How can employers help restore women’s work-life balance post pandemic?

Close-up image of female hands open or close laptop on white table, work-life balance, working from homeArticle by Ama Afrifa-Tchie is Head of People, Wellbeing & Equity at Mental Health First Aid (MHFA) England

Over the past year, organisations have had to transform both what they do and how they do it. This has presented challenges for everyone.

With one of the most significant shifts being the need to work from home. Our working lives often merged with our home and family lives. From young children pottering into view, to cats tapping across the keyboard, and partners making lunch in the background – working from home in a pandemic created a multitude of different environments and conditions.

Some people enjoyed having more time to exercise, spending time with family and not having to commute. For others difficult relationships, additional caring duties and limited space effected their mental and physical health.  This is particularly true for the experience of women. Workplace mental health experts MHFA England conducted research that highlighted the stark differences in the experiences of those who identify as men and women, and the impact of COVID-19 on their workplace mindset.  Over double the number of women employees (68%), compared to men (31%), said their workplace confidence had decreased due to the pandemic. And many more women (64%) than men (36%) reported an increase in feelings of loneliness or feelings of isolation during the COVID-19 pandemic.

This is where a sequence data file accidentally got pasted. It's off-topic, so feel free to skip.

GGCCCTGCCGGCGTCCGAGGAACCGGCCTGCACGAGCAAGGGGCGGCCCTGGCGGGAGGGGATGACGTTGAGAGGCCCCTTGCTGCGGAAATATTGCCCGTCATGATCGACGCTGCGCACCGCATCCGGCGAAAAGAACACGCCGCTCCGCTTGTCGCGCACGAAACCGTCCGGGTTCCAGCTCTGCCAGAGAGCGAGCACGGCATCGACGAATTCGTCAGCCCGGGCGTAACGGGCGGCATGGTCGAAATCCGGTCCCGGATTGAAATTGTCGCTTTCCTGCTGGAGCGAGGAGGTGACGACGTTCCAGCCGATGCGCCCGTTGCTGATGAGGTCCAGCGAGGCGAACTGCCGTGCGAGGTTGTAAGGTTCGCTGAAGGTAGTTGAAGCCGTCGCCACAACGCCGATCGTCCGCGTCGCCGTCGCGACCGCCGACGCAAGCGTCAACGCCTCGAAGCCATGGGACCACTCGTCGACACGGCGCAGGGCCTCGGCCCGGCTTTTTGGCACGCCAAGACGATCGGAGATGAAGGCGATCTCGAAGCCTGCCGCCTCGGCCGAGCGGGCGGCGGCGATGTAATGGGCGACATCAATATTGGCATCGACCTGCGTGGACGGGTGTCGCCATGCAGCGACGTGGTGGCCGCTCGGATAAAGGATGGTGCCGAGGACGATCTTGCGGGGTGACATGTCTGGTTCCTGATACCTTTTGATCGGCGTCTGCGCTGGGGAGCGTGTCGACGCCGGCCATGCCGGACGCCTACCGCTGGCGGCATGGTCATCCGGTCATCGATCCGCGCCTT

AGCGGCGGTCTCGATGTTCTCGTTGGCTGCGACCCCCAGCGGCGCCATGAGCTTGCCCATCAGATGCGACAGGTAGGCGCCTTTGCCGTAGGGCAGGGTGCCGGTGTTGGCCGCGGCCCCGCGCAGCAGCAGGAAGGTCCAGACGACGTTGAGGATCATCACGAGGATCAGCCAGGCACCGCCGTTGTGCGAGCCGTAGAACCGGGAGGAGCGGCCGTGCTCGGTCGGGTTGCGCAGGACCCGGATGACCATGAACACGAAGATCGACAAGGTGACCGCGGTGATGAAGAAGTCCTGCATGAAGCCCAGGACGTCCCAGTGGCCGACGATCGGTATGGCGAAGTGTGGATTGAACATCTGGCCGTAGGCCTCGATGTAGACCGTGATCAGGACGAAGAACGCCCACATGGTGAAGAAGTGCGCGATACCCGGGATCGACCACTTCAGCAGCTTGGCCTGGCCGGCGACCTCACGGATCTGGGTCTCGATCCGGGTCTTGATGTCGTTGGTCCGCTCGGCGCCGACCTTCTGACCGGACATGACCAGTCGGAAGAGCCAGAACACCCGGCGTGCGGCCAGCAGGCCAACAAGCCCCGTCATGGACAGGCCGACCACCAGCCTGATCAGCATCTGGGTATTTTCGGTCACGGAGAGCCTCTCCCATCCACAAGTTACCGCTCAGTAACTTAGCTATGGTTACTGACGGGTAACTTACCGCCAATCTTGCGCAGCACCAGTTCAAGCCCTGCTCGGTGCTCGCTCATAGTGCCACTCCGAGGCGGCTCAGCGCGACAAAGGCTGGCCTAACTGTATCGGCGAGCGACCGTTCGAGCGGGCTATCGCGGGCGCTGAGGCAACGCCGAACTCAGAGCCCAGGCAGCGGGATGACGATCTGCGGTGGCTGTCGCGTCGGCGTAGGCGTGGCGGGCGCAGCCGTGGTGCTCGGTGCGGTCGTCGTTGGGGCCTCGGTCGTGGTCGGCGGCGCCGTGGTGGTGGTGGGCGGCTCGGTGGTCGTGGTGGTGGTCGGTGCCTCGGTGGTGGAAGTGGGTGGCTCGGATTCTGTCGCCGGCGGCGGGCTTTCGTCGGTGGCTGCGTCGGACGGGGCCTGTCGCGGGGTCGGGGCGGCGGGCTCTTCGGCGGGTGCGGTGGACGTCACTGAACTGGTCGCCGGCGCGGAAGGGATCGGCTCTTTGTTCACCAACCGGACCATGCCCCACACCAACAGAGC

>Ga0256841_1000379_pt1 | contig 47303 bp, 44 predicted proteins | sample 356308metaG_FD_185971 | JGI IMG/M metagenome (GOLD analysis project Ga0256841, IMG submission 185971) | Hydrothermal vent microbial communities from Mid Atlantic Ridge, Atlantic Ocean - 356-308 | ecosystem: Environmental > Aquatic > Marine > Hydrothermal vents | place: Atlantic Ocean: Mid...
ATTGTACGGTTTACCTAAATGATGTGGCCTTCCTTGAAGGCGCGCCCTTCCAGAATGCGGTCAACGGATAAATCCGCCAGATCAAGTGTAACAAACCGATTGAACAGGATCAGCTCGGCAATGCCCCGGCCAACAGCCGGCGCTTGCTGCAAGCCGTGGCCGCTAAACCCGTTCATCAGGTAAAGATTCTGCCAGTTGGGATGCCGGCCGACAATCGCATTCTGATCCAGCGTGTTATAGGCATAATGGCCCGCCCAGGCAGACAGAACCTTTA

What should employers do?

As we transition out of lock down and social restrictions and think about how workplace policies might change, employers must consider how they help restore the work-life balance of their whole workforce, but especially for women.

Deloitte’s global survey found that nearly seven out of ten women experienced negative shifts in their routine because of the pandemic and many women believe their career progression will slow down. Working mothers have been hit particularly hard by the economic impact of COVID-19, with working mothers nearly 50% more likely than working fathers to have lost their job or quit. The COVID-19 pandemic has also created social, economic, and health uncertainties and insecurities – and exacerbated inequalities for many.

The highest performing workplaces are supportive and inclusive. Employers must create workplace cultures where women can voice their ideas, thoughts, and concerns without fear or judgement. Culture is key to workplace mental health, which is why MHFA England’s My Whole Self campaign calls on organisations to empower employees to bring their whole self to work, and support their own and other’s wellbeing.  As we navigate this new world of work employers should focus on bringing people back together, making human connections and asking their people what is working for them and what their expectations are.

Maintaining flexibility

As employees begin to consider a return to the office, employers should make their policies on flexible working clear. Statistics show that women are more likely to be single parents than men, and are nearly 1.5 times as likely to feel a greater childcare burden than men as a result of the impact of the pandemic.